HC Deb 05 April 1955 vol 539 cc996-7
45. Captain Kerby

asked the Prime Minister whether, as was the case in 1926 when the publication and circulation of newspapers were prevented by a strike, he will now give orders for the immediate publication of an official newspaper.

47. Mr. M. Lindsay

asked the Prime Minister whether, in view of the continued newspaper stoppage, the Government will arrange for the publication of a national newsheet similar to that which was published during the General Strike.

The Lord Privy Seal (Mr. Harry Crookshank)

I have been asked to reply.

Hon. Members

Why? Where is he?

Mr. CrookShank

Her Majesty's Government has no such intention at the present time.

Mr. Lindsay

Does my right hon. Friend agree that there is no great difference in principle between using troops to provide food and using Government resources to provide news? Would not a minor, but not negligible, advantage of this proposal be that it would provide work for a great many unfortunate people?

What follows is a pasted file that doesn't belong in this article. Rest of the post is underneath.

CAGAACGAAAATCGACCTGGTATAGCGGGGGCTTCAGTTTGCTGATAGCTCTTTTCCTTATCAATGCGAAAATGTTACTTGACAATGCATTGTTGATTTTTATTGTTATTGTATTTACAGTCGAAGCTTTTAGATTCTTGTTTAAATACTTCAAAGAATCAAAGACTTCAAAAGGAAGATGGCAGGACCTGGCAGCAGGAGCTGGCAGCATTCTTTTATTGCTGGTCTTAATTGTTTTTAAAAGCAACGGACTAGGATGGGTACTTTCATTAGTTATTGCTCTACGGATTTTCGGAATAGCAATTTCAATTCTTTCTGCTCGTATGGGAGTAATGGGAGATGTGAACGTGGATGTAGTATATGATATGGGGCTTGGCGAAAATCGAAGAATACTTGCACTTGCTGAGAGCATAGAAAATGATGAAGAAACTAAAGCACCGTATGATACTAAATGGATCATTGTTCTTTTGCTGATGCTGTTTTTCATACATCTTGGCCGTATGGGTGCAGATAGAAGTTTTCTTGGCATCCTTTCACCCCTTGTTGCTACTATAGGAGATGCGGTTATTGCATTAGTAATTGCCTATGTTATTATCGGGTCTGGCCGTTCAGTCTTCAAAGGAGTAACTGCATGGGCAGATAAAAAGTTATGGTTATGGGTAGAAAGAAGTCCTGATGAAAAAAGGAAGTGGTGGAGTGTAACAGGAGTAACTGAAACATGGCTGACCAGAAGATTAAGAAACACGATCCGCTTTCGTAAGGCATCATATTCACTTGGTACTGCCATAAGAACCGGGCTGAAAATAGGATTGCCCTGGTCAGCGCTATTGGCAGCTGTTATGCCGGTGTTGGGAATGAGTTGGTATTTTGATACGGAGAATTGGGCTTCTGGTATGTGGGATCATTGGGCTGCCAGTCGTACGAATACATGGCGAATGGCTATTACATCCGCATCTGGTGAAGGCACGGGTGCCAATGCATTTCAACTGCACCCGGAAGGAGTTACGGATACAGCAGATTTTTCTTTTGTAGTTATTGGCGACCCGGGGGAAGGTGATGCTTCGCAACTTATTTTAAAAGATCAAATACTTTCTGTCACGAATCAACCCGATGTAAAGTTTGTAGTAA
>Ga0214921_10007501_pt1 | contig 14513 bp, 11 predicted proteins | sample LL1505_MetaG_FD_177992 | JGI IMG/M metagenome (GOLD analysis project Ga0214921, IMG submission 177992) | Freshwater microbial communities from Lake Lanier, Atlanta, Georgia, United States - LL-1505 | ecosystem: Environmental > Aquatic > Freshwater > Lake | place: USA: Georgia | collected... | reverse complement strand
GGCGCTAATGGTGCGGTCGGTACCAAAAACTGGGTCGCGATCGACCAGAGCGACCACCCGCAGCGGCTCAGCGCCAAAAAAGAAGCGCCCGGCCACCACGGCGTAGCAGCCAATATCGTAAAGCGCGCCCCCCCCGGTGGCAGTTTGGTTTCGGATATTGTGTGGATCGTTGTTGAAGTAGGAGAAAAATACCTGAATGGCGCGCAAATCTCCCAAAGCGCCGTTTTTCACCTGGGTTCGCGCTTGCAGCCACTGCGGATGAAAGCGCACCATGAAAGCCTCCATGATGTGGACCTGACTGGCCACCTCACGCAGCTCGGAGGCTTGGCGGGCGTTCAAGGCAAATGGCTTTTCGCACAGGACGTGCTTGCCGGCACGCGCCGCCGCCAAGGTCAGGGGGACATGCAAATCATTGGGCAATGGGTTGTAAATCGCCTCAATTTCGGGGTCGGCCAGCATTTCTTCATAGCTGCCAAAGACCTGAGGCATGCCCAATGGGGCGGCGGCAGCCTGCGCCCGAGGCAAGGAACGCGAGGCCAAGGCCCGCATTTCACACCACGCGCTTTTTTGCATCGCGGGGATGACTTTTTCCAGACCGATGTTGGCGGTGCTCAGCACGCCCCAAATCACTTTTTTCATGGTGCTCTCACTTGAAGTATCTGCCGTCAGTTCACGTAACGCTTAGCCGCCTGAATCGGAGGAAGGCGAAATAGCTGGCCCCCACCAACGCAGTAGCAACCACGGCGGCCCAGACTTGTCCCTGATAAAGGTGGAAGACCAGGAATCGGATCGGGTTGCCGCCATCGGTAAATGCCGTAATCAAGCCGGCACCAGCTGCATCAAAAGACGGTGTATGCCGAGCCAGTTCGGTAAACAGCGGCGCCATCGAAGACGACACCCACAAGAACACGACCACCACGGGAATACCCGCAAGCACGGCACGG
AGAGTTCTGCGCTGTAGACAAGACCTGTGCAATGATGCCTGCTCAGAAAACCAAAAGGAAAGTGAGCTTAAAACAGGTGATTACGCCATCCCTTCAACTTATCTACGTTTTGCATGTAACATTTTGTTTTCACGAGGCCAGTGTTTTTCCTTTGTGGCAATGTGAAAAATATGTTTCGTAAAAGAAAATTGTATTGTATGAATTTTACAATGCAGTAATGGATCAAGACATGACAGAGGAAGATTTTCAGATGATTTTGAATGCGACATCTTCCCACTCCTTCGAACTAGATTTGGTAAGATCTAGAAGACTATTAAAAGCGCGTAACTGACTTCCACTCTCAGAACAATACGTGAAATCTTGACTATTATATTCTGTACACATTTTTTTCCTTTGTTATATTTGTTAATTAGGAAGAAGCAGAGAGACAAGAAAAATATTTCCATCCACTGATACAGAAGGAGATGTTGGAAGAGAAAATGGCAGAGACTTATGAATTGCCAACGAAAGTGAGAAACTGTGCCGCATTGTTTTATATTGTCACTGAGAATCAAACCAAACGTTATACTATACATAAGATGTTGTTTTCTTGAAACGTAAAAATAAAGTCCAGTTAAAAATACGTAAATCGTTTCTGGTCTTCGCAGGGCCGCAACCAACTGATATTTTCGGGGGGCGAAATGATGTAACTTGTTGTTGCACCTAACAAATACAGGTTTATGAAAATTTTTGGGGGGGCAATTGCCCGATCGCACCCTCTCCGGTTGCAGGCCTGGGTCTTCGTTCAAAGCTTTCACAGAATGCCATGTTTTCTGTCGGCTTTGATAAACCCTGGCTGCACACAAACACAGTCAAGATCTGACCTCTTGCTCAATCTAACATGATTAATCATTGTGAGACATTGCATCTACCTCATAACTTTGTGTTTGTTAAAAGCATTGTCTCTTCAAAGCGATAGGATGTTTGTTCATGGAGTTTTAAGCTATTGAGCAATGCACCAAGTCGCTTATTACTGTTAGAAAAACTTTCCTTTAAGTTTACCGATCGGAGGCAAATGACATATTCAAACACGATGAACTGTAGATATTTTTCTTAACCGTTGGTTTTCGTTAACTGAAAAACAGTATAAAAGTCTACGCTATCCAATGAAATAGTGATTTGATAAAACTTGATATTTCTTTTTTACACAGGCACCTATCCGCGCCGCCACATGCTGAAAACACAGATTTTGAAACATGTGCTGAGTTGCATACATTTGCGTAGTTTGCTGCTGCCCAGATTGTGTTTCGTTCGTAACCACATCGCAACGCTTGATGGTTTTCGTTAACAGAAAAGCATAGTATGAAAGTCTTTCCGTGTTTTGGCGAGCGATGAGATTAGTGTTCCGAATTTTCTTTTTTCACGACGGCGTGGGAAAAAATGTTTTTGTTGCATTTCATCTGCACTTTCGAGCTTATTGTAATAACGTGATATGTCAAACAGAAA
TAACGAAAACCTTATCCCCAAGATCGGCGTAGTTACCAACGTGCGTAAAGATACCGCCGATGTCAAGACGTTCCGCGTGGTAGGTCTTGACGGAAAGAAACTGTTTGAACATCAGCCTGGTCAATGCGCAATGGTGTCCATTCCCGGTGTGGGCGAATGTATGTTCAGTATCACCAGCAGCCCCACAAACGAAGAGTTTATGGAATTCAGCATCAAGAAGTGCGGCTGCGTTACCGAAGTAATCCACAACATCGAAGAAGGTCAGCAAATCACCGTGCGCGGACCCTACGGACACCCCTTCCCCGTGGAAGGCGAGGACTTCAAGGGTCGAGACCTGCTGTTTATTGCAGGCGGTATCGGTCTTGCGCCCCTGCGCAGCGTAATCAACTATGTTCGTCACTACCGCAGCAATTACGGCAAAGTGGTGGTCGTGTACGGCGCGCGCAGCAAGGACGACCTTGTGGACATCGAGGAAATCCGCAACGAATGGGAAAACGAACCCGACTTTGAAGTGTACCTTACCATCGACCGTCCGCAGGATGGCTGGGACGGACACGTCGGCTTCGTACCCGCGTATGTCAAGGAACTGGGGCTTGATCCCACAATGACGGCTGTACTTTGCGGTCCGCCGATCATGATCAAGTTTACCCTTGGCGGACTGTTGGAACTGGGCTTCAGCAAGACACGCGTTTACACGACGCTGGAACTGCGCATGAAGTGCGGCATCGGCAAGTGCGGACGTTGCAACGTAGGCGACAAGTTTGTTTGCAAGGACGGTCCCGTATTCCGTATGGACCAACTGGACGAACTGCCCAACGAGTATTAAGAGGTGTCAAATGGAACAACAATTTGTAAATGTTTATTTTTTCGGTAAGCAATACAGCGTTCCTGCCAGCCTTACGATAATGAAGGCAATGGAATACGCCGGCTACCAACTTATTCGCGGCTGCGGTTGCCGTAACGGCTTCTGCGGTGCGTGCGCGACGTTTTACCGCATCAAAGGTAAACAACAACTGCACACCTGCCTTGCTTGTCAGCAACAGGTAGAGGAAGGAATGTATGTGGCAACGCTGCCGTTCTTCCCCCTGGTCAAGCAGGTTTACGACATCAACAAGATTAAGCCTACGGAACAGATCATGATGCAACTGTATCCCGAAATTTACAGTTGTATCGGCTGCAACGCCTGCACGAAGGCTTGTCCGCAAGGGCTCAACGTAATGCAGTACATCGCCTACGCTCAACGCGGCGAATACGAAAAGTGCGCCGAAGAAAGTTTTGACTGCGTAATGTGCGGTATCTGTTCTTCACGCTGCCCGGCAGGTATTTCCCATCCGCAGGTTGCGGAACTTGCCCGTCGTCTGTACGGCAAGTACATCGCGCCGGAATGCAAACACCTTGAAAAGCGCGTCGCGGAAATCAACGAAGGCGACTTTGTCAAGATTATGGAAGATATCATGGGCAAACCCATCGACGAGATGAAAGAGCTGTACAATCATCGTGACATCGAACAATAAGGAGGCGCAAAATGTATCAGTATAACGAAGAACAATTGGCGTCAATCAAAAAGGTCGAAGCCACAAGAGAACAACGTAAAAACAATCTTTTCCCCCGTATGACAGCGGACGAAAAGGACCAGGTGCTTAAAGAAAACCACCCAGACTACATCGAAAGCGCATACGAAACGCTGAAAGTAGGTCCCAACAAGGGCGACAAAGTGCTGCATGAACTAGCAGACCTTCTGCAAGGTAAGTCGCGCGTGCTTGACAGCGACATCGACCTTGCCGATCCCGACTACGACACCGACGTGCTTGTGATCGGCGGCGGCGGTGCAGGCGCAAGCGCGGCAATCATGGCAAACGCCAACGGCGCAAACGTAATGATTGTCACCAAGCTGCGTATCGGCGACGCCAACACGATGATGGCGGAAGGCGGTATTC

Mr. Shinwell

if by any chance the Government should change their mind, is there any likelihood that the editor may be, as was the case in 1926, the right hon. Member for Woodford (Sir W. Churchill)?

Mr. Edelman

Will the right hon. Gentleman bear in mind that, despite the nostalgia of the hon. and gallant Gentleman for totalitarian methods, any attempt to introduce a regimented newspaper would meet with general public distaste?

Mr. Nicholson

Is my right hon. Friend aware that democracy cannot function indefinitely unless there are adequate sources of news and views in order to instruct public opinion? Will he give an assurance that, at any rate, the Government will not reject this aspect in the present emergency?

Mr. Crookshank

I think that a good number of those questions cancel out each other. Of course, there is no actual news famine. The B.B.C. is functioning, and provincial, regional and local newspapers are functioning.

Mr. J. T. Price

Will the right hon. Gentleman bear in mind that so far as this serious dispute is concerned, nobody on this side of the House has made one single irresponsible statement—[HON. MEMBERS: "Oh."]—I am speaking of what has taken place on the Floor of this House—[HON. MEMBERS: "Oh."]—that is what we are all concerned with this afternoon. Will the right hon. Gentleman also bear in mind that the bitterness engendered by the experiences of 1926, when the" British Gazette" was published, is still fresh in the memories of thousands of people, and that we want no repetition of that by prodding from the back benches opposite.